SH: Get to the right scale before you list. It depends on the company, of course, but when I see a $20-million listing, it feels like the fire is being smothered before it really gets going. The company needs a size that can attract fund managers and a spread of retail investors.
Also, make sure the business has strong foundations, surrounds itself with good people, and has performance momentum. It can take years to recover when a company floats too early, has disappointing performance, and the share price sags below the offer price.
SH: Again, it depends on the company. If you are a Kiwi-founded company with a strong support network in NZ, a dual listing makes absolute sense. Being able to potentially access more capital, fund managers, and research coverage via two exchange listings is an advantage.
In DGL’s case, most of the institutional and retail IPO uptake was from Australian investors and most of the liquidity has been on ASX.
Retail support is important: when you have a majority shareholder as DGL does, and a base of institutions that tend to be longer-term investors, you need a spread of retail investors.
SH: Our focus now is on making the best use of IPO proceeds. DGL has global growth aspirations, and we are not afraid of the US market. I believe DGL could do very well on the West Coast of the United States, for example. Building a record as a listed company obviously helps with future equity capital raisings as more fund managers look to join the share register.
SH: I did the entire IPO without leaving my office and it was several times oversubscribed. It was no problem meeting investors online or having virtual board meetings. I’m pleased to say DGL raised $100 million without a single plane flight or producing an extra teaspoon of carbon.
ASX was good to work within the listing. Three senior ASX managers visited DGL in Auckland during one of the travel windows in Covid. The process couldn’t have been smoother.
SH: I think there are a lot of positives. I didn’t sell any of my DGL shares or take a cent off the table during the IPO. Everything was about raising capital to grow the business. My shares are escrowed for 18 months (through ASX Listing Rules) and I’ve bought more shares, in the window available, since listing. That says something about having real skin in the game.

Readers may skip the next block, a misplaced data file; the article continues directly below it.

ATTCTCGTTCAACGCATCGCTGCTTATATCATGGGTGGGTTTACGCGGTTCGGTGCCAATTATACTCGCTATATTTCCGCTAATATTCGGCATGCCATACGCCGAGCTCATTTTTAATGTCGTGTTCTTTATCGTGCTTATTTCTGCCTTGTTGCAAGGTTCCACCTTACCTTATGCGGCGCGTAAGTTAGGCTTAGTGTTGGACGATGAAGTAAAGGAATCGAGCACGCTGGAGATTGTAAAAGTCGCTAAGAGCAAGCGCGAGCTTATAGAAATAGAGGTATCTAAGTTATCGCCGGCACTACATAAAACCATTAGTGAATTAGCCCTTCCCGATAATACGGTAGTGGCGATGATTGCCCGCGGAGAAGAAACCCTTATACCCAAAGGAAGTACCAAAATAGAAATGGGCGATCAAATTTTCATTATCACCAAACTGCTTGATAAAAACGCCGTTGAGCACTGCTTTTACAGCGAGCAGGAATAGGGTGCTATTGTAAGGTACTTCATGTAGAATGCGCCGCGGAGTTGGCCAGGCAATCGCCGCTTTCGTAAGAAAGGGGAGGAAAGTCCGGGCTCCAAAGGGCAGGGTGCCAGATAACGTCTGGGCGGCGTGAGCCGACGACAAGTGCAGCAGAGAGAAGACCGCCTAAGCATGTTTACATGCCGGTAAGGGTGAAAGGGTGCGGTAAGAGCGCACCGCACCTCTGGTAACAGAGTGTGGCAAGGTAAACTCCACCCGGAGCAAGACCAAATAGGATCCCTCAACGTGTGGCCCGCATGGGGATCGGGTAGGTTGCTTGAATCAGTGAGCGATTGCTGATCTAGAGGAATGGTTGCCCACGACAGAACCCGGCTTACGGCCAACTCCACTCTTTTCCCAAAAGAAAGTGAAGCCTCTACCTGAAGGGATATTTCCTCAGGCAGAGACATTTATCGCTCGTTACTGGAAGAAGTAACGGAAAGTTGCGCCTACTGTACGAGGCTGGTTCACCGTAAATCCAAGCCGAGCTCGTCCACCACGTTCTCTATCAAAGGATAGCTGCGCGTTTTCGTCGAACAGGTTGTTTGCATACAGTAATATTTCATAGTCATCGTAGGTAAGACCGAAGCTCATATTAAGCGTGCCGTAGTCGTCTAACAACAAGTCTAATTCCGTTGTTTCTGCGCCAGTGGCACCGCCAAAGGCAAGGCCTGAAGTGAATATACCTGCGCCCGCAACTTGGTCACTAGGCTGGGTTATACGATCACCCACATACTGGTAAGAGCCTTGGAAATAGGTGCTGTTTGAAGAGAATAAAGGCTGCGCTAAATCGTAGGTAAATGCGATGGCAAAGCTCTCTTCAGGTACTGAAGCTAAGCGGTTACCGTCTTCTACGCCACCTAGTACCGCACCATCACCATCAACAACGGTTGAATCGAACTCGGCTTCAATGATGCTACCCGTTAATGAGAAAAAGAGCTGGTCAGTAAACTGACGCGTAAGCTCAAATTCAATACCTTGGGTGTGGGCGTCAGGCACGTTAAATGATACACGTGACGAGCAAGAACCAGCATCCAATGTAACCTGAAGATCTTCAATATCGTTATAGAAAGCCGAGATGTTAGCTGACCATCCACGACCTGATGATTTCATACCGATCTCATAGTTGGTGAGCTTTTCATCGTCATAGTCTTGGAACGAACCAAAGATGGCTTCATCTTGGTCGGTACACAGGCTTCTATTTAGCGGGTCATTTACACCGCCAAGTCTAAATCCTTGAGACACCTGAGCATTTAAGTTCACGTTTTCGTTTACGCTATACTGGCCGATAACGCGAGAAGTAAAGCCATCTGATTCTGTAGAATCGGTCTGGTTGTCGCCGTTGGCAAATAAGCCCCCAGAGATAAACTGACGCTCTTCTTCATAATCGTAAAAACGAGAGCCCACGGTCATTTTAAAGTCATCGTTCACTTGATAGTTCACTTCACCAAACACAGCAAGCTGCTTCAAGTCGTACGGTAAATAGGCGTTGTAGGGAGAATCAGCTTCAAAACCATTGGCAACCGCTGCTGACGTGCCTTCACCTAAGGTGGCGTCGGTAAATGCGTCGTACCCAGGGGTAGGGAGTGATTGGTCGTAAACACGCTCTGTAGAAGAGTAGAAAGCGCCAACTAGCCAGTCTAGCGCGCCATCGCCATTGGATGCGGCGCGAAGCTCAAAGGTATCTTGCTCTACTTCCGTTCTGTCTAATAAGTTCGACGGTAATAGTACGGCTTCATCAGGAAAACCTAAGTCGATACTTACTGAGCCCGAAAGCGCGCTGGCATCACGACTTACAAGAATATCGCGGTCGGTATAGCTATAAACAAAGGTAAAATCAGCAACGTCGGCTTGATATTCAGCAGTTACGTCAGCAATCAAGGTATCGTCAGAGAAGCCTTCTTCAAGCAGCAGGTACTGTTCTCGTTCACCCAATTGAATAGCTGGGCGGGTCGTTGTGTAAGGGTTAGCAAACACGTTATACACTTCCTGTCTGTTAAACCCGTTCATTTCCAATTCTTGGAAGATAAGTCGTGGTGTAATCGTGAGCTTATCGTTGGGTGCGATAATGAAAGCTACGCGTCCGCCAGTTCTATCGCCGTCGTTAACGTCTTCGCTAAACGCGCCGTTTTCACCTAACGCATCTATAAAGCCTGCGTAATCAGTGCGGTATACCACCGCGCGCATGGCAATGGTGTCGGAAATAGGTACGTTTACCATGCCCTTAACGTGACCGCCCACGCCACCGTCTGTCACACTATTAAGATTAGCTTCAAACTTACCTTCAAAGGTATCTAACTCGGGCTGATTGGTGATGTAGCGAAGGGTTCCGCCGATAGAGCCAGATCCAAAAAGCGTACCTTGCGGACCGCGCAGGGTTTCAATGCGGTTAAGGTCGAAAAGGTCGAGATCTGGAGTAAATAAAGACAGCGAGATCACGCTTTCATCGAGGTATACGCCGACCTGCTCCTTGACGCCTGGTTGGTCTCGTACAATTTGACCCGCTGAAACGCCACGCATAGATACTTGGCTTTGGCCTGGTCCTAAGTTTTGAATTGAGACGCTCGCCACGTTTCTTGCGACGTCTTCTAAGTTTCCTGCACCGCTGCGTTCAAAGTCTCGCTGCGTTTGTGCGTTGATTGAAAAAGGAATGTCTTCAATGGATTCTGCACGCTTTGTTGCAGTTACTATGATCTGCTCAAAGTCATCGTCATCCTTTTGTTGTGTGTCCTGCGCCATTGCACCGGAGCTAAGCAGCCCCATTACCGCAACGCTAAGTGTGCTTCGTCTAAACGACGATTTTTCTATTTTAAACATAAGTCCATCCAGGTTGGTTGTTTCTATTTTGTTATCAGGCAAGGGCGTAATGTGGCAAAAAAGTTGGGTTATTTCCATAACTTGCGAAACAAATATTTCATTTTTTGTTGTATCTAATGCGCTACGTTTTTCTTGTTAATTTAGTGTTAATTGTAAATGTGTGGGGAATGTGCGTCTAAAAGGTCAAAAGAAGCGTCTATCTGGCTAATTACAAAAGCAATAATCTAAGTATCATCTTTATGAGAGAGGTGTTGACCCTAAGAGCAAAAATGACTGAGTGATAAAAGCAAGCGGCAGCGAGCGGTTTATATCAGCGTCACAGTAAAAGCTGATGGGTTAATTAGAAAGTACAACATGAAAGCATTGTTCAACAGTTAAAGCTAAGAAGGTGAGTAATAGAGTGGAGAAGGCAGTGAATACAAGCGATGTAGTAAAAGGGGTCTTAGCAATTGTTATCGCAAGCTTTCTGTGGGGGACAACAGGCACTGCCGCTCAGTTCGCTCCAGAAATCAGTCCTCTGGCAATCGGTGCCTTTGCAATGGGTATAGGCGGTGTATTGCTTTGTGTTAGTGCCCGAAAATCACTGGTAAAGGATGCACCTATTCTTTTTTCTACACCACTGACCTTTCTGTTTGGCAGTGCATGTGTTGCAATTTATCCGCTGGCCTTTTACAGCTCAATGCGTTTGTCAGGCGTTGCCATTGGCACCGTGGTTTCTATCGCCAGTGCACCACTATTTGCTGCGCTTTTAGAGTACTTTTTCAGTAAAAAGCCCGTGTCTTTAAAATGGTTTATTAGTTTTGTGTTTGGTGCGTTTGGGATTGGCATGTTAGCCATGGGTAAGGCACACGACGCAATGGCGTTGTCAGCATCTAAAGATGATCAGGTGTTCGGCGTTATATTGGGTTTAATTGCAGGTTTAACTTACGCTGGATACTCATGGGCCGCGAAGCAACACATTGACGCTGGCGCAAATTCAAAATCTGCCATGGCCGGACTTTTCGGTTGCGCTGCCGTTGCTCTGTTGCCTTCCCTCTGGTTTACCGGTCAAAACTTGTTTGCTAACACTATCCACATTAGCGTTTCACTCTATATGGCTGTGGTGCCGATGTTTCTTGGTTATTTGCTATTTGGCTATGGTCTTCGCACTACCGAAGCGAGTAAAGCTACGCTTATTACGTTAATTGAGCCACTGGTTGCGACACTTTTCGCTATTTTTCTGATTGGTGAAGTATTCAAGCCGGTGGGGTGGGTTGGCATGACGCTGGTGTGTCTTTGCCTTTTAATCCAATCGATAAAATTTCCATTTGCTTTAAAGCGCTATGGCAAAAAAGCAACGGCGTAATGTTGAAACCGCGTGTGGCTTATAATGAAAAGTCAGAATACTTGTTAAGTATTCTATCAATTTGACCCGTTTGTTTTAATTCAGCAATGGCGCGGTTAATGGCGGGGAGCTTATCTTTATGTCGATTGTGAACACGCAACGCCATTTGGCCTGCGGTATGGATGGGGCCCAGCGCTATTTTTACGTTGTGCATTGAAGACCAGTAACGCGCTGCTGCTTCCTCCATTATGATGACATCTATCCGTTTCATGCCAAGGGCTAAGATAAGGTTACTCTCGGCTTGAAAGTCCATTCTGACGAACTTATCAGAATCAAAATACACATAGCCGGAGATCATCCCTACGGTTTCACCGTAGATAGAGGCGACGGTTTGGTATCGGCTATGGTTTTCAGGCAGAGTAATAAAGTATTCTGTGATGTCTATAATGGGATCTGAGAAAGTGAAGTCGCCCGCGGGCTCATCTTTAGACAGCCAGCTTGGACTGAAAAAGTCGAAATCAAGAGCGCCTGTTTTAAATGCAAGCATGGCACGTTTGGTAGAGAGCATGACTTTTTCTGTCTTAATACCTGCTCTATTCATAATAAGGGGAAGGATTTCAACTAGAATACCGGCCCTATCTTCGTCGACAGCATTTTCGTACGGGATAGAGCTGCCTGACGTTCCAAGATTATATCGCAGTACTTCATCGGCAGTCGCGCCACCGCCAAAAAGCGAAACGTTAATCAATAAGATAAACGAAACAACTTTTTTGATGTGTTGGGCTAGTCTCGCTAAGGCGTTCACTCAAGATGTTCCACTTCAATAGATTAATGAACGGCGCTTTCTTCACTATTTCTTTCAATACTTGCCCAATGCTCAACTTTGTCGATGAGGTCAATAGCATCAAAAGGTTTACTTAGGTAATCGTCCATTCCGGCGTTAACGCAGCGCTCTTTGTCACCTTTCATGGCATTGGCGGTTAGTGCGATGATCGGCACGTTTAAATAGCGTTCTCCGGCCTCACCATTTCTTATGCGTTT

The challenge is that over 80% of our stock is held by DGL employees and institutions. DGL’s free float (the percentage of shares freely available for trading) also affects inclusion in sharemarket indices.
SH: It hasn’t. You sometimes hear about CEOs who have to spend a chunk of their time on investor relations, governance or other listing issues. In my case, my workload hasn’t changed that much, and I have no complaints about morphing from a private to a public-company CEO. I do find I work more efficient now.
If anything, the $100 million DGL raised, and having so many employees as shareholders, has been energising. It’s a great responsibility to be entrusted with that capital. The listing feels like the next evolution of DGL’s growth and the point to take everything up another level. The capital gives DGL more firepower to grow the business in Australia, NZ and overseas.
SH: I believe being listed adds to DGL’s sense of community. Consider a forklift driver who bought $2,000 of DGL shares at the IPO that are now worth almost $4,000. You can’t tell me that employee won’t have more interest in how DGL is performing or how the machinery is used. It’s gratifying to see staff, from the front line to the top, share in wealth DGL creates over time.
Another issue is attracting and retaining management talent. As a listed company, DGL has more scope to issue short- and long-term equity incentives to executives. The liquidity and price discovery from exchange listing also helps with equity incentives.
I’d love DGL to have a mechanism, such as an Employee Share Ownership Plan, for more staff to own more of the company over time.
 DGL’s offer price was $1 in its May 2020 IPO. The close price on August 17, 2021 was $1.92.
 Based on market capitalisation at August 17, 2021.